Journal article 881 views 194 downloads
Anglo-German Dilemmas in The Good Soldier, or: Europe on the Brink in 1913
International Ford Madox Ford Studies, Volume: 14, Issue: 1, Pages: 223 - 240
Swansea University Author: Julian Preece
PDF | Accepted ManuscriptDownload (371.49KB)
The Good Soldier, which was written either side of the outbreak of World War One in August 1914, becomes a political novel through its portrayal of the diminishing understanding between individuals and their affiliated identities, especially those provided by nation and religion. The narrator John D...
|Published in:||International Ford Madox Ford Studies|
No Tags, Be the first to tag this record!
The Good Soldier, which was written either side of the outbreak of World War One in August 1914, becomes a political novel through its portrayal of the diminishing understanding between individuals and their affiliated identities, especially those provided by nation and religion. The narrator John Dowell sees the world in terms of binary oppositions, such as those between British and Irish, Catholic and Protestant, while collapsing a number of these in his own person through his self-advertised Anglo-American and, though he keeps it much quieter, German-American heritage. The novel contains too elements of Ford’s critique of Wilhelmine Germany, expressed in contemporaneous literary journalism and books such as The Undesirable Alien (1913) and If Blood is their Argument (1915), in which he blamed Prussia for usurping the gentle spirit of the southern German Catholics. While Nancy Rufford is read as a new version of Goethe’s Mignon, the degenerate colonial aristocrat Edward Ashburnham is the villain who can no longer assume society exists for his benefit and it soon crumbles on top of him. At the end of the novel the Irish Leonora has broken free, while Dowell and Rufford sit in the shell of Ashburnham’s country seat, multiple ciphers for the end of British and German imperial culture.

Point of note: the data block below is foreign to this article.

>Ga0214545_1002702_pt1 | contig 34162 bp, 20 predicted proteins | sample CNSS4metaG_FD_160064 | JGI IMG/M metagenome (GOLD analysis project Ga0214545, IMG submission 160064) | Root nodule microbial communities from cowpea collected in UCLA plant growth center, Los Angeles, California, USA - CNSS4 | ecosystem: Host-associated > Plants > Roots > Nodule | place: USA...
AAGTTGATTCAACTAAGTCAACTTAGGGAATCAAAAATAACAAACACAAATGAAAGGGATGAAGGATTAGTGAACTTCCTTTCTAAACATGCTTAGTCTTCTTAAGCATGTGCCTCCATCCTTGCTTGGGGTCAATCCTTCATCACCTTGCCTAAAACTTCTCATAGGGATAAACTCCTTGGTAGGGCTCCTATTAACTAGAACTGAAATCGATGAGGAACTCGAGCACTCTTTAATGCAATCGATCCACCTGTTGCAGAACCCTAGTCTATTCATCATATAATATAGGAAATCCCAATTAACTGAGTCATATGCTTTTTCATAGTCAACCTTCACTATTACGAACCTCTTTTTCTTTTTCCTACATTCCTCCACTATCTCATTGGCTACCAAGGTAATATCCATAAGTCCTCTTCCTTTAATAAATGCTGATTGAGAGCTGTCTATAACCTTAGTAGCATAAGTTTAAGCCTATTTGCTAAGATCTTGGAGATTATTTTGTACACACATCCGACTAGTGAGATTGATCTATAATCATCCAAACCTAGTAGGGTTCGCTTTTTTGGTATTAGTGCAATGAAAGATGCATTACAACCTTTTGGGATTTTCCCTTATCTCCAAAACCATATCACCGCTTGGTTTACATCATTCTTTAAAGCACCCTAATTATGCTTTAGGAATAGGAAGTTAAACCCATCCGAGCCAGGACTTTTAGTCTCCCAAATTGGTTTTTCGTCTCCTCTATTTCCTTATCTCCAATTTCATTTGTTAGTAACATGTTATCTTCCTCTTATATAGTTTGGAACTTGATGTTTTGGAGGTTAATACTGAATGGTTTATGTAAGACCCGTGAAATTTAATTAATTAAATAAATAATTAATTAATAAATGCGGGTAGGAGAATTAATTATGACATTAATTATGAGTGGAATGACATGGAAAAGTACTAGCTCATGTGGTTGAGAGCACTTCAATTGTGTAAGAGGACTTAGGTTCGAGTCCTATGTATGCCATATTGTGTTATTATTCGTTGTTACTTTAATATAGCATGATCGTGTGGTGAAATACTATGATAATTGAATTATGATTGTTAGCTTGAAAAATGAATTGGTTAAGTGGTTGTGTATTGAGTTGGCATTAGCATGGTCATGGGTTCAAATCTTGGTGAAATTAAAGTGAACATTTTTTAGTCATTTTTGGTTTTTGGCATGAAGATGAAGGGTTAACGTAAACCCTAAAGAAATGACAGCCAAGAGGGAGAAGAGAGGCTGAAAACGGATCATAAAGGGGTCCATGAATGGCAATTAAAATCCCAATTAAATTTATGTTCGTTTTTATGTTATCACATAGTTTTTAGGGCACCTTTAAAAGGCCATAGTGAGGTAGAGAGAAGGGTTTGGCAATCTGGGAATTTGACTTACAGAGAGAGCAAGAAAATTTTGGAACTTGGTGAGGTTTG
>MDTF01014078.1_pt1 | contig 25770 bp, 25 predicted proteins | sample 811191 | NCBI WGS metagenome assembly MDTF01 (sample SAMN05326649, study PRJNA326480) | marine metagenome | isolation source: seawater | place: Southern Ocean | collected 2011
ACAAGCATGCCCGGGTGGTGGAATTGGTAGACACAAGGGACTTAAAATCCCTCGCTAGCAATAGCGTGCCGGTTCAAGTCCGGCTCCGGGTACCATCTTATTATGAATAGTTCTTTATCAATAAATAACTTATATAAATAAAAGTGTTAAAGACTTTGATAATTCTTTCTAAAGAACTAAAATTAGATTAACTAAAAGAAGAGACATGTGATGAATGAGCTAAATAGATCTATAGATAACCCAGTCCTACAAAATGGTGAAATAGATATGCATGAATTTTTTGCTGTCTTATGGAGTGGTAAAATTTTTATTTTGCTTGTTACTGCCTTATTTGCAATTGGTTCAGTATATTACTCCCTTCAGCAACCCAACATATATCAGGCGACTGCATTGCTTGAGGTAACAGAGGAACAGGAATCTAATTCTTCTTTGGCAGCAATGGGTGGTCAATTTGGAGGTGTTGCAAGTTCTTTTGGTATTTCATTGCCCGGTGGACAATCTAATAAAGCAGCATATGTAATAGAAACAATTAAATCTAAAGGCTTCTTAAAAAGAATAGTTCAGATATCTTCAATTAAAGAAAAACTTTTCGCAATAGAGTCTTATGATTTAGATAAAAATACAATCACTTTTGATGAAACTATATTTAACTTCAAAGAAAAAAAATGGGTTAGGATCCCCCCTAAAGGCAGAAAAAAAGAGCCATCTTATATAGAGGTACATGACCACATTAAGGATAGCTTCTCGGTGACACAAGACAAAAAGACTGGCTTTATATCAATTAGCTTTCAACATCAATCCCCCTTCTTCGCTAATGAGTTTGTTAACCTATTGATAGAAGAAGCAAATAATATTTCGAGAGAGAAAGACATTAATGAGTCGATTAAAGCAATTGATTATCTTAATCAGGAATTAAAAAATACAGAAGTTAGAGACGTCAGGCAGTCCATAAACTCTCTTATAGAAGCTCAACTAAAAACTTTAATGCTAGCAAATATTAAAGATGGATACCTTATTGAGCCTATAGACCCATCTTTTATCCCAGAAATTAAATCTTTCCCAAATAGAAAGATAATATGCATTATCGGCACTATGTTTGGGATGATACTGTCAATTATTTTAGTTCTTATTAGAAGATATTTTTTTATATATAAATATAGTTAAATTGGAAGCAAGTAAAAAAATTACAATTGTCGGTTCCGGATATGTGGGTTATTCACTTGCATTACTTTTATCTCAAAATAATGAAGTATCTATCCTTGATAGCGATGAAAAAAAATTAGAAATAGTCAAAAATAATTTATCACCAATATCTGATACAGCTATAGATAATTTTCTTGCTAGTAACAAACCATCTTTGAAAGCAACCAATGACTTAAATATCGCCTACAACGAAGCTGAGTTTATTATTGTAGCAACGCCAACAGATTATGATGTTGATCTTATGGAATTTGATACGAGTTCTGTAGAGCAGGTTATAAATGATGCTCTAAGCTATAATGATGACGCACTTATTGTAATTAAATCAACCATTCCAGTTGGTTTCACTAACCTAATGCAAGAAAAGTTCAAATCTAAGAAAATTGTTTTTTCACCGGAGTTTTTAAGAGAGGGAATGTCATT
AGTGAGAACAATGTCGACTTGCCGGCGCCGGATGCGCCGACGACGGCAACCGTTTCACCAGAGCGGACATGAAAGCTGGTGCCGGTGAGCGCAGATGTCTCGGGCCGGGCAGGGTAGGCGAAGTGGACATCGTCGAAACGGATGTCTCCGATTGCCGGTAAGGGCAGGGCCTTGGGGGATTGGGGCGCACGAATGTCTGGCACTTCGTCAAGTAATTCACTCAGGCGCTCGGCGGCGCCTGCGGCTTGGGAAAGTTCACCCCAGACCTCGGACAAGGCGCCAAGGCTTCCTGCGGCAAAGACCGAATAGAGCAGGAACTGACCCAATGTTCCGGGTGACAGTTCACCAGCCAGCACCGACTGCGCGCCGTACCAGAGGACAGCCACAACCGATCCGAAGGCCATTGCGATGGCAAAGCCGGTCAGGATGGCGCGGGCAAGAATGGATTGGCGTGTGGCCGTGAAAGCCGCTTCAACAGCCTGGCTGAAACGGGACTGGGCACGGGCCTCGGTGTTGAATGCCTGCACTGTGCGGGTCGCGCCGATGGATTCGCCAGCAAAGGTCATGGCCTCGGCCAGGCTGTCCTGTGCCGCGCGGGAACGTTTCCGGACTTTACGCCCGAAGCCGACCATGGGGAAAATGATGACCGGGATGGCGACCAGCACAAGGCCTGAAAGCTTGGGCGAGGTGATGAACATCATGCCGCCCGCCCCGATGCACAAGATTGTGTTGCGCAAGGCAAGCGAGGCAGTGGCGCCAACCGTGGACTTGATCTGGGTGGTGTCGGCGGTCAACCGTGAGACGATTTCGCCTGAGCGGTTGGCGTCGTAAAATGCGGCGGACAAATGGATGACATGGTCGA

Faculty of Humanities and Social Sciences